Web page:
Jim Collins on Bullets before Cannonballs
“Shoot bullets before cannon balls.” Jim Collins
Foolish leaders rely on cannonballs. Wise leaders shoot bullets first.
During difficult times foolish leaders look for big solutions, giant leaps, and dramatic success.
Wise leaders take small steps before making giant leaps.
Bullets are miniature cannonballs. They’re inexpensive, easy to make, and easy to shoot. Outcomes are obvious.
Test your assumptions by shooting bullets.
Difficult times motivate desperate leaders to act on untested assumptions. Wise leaders test idea and assumptions in low risk, low cost way.
Try something in a small way and brutally evaluate when it’s over.
- What worked?
- What fell short?
- What cost too much, even if it worked?
After testing, evaluation, and adaptation, load the cannon and take your best shot with your best resources. Reach for the greatest result but only after shooting bullets.
How can leaders effectively shoot bullets?
What questions help leaders evaluate the bullet they shoot.
I love this idea. In fact, I just left a strategic planning meeting of an organization in which I participate. People were trying to fire cannonballs, when bullets were called for.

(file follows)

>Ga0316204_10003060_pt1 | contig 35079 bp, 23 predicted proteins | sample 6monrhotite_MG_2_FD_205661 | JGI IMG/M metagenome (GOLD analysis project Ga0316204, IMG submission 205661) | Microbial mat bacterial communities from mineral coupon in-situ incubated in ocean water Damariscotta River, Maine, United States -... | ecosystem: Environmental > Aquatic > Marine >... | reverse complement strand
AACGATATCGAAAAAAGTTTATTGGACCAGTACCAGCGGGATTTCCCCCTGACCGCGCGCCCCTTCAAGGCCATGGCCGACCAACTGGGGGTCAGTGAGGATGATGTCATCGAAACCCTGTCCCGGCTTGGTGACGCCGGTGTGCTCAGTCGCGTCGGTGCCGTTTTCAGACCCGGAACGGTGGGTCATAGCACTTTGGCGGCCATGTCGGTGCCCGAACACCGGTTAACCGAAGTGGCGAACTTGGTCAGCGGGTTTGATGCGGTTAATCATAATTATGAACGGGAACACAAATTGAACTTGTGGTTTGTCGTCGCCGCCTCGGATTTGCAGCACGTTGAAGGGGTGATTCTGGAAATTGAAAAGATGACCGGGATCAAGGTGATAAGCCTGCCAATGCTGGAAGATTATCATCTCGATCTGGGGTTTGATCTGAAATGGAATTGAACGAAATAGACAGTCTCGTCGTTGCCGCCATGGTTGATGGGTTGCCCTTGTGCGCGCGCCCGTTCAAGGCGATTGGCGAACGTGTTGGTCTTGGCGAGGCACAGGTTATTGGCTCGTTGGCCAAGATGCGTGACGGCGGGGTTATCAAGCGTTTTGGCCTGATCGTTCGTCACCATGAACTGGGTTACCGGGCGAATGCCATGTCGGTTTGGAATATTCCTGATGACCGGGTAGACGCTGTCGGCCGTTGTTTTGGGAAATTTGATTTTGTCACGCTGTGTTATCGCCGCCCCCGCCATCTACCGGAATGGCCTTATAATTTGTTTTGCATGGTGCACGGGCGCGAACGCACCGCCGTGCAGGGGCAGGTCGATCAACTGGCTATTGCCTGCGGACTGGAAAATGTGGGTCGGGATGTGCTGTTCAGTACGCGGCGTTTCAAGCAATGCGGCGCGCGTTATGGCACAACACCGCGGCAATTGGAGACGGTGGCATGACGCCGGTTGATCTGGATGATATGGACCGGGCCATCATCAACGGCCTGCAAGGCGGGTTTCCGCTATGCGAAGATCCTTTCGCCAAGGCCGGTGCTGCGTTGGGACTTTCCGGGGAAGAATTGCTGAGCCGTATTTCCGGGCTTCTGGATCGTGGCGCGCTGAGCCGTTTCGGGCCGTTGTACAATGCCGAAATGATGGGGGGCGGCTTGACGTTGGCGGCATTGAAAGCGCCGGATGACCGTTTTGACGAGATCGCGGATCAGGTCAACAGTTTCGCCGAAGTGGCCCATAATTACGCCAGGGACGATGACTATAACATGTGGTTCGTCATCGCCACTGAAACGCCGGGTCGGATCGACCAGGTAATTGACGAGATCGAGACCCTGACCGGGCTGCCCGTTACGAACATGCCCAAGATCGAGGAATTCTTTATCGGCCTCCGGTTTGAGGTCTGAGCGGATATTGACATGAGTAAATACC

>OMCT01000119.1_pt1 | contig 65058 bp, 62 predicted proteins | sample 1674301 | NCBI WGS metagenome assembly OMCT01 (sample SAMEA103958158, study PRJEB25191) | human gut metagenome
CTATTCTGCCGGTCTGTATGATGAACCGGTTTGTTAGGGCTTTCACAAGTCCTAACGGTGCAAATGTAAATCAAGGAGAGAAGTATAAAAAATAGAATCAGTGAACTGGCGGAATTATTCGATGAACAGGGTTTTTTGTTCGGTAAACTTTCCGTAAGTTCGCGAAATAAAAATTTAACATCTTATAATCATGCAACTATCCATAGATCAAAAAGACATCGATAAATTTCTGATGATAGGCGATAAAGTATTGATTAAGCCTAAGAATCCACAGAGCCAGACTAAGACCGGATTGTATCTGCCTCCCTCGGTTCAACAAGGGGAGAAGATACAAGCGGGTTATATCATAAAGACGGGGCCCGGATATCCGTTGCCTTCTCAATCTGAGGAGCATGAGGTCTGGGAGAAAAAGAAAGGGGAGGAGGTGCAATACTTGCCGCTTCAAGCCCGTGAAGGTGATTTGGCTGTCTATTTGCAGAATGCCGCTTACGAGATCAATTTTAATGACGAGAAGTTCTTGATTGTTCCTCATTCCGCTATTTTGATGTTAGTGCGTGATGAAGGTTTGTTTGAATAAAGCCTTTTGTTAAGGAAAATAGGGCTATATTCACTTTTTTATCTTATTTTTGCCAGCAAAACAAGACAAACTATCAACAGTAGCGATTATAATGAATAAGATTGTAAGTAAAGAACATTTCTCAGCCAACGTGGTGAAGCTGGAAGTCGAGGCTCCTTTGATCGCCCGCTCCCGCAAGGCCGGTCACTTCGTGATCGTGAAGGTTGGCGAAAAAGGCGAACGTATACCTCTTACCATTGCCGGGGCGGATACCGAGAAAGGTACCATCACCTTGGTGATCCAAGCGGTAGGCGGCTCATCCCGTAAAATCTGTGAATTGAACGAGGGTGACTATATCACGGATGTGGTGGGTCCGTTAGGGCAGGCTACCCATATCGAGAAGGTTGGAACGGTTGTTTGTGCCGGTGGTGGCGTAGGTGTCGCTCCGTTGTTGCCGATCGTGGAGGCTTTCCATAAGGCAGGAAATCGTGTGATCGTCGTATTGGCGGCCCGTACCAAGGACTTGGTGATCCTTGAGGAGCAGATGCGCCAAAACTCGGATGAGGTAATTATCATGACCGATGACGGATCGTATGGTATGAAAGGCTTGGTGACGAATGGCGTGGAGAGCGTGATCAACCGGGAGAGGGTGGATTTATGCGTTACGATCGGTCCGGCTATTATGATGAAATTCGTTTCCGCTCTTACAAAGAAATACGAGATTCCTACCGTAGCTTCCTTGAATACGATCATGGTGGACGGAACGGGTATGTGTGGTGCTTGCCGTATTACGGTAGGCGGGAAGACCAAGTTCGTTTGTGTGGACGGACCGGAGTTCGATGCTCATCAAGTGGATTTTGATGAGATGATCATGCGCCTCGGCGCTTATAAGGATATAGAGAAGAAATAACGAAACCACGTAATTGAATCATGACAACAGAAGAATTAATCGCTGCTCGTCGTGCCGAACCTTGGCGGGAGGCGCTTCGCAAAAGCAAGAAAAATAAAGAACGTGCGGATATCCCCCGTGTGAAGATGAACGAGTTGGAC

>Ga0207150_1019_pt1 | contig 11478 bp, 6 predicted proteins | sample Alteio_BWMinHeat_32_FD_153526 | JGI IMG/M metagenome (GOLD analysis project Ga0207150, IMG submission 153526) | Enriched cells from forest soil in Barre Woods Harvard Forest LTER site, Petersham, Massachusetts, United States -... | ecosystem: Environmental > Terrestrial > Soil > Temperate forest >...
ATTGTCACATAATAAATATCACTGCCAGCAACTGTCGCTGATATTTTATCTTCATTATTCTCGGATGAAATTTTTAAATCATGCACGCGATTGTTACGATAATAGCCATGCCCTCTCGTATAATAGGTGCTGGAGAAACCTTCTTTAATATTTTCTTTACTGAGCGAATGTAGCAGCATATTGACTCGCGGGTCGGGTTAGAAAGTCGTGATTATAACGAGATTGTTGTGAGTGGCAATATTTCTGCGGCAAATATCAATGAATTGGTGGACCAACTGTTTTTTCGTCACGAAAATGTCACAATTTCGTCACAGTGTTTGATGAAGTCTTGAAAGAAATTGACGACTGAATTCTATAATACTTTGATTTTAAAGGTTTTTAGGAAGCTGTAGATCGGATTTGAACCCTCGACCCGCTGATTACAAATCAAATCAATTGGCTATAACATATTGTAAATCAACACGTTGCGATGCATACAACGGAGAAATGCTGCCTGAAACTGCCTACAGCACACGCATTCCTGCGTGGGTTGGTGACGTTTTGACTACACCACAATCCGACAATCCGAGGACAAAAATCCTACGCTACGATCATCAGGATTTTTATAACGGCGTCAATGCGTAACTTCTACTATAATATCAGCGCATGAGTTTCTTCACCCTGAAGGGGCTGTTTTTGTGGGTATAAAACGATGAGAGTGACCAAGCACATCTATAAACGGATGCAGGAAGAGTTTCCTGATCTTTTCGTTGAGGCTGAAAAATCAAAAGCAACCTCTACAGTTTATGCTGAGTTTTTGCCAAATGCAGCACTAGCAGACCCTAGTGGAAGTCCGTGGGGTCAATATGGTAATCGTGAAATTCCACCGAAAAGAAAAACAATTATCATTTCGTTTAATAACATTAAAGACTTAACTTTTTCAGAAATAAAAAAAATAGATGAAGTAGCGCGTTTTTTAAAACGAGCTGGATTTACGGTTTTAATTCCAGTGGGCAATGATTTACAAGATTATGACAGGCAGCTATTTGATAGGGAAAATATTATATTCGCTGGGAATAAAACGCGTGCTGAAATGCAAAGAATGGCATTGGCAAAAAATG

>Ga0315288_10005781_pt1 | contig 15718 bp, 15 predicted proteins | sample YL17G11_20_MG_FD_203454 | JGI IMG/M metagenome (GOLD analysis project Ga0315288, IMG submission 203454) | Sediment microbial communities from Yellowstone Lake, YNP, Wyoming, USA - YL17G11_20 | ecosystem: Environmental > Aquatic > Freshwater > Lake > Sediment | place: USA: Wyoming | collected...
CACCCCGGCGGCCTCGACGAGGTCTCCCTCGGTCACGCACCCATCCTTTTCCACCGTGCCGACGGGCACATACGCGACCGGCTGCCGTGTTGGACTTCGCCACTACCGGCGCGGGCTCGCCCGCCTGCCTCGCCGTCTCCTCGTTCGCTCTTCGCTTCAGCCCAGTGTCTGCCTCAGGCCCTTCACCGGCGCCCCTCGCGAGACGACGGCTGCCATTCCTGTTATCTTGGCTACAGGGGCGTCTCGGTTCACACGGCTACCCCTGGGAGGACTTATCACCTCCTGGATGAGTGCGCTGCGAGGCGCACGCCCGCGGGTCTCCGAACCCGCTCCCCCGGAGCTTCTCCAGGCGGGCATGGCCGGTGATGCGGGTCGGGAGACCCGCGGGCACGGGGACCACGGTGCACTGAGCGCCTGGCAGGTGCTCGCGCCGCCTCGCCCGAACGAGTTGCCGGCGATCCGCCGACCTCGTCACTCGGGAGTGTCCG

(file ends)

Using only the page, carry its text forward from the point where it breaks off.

Thank you Dan.
I suspect that trying to fire cannonballs too soon becomes paralyzing. Take a few small steps toward great success!
I like how Dan writes and I like how Jim thinks. But this one clanged for me.
Guess the “bullets” thing is more a case of bad timing as much as anything else, given what is happening in the world these days like Aurora and Wisconsin. I think that there are some better ways of presenting the concept metaphorically and I will share why in just a second.
Maybe it should be pebbles and rocks… Or snowflakes and avalanches or raindrops and flash floods or something…
I had a slide I always used when talking about how to motivate people. I used it to set the stage for a better discussion and what it showed was a fist full of money on the left and a gun in a hand on the right.
How we generally motivate people, A and B.
NOT that I believe either of those were actually correct, but they were common thinking. I was always about engagement and involvement and ownership, even back to the late 70s.
But I delivered a session for a Savings and Loan on the West Coast and there was this stunned silence from the room when I showed that. A very unusual and surprising reaction, based on 100 or so previous presentations of the same concept.
I understood clearly after the end of the session when one of the organizers told me about the robbery and shooting they had had a month earlier. No one thought to mention it to me, but the one slide essentially froze the whole presentation in the minds of the participants.
So, I guess I have not shown that image in a long time — 15 years?
And I carefully avoid that metaphor of guns and bullets when trying to make a good point. One never knows the mind of the audience…